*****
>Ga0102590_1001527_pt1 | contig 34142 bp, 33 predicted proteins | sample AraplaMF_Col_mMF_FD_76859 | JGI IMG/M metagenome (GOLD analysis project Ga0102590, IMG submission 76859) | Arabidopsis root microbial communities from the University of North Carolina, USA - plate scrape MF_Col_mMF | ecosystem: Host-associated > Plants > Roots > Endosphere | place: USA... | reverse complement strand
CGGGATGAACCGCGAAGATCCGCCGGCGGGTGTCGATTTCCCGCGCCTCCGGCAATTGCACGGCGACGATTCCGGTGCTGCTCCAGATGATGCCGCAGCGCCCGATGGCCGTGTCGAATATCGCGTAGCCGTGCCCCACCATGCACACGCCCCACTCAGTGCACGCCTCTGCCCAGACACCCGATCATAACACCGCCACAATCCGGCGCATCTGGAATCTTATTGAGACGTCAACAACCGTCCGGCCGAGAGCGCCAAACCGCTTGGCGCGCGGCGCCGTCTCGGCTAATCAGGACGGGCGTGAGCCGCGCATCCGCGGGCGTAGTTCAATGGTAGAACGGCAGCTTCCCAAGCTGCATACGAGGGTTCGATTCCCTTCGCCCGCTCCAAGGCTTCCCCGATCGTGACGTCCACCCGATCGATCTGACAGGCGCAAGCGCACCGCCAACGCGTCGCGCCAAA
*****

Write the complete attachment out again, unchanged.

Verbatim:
>Ga0102590_1001527_pt1 | contig 34142 bp, 33 predicted proteins | sample AraplaMF_Col_mMF_FD_76859 | JGI IMG/M metagenome (GOLD analysis project Ga0102590, IMG submission 76859) | Arabidopsis root microbial communities from the University of North Carolina, USA - plate scrape MF_Col_mMF | ecosystem: Host-associated > Plants > Roots > Endosphere | place: USA... | reverse complement strand
CGGGATGAACCGCGAAGATCCGCCGGCGGGTGTCGATTTCCCGCGCCTCCGGCAATTGCACGGCGACGATTCCGGTGCTGCTCCAGATGATGCCGCAGCGCCCGATGGCCGTGTCGAATATCGCGTAGCCGTGCCCCACCATGCACACGCCCCACTCAGTGCACGCCTCTGCCCAGACACCCGATCATAACACCGCCACAATCCGGCGCATCTGGAATCTTATTGAGACGTCAACAACCGTCCGGCCGAGAGCGCCAAACCGCTTGGCGCGCGGCGCCGTCTCGGCTAATCAGGACGGGCGTGAGCCGCGCATCCGCGGGCGTAGTTCAATGGTAGAACGGCAGCTTCCCAAGCTGCATACGAGGGTTCGATTCCCTTCGCCCGCTCCAAGGCTTCCCCGATCGTGACGTCCACCCGATCGATCTGACAGGCGCAAGCGCACCGCCAACGCGTCGCGCCAAA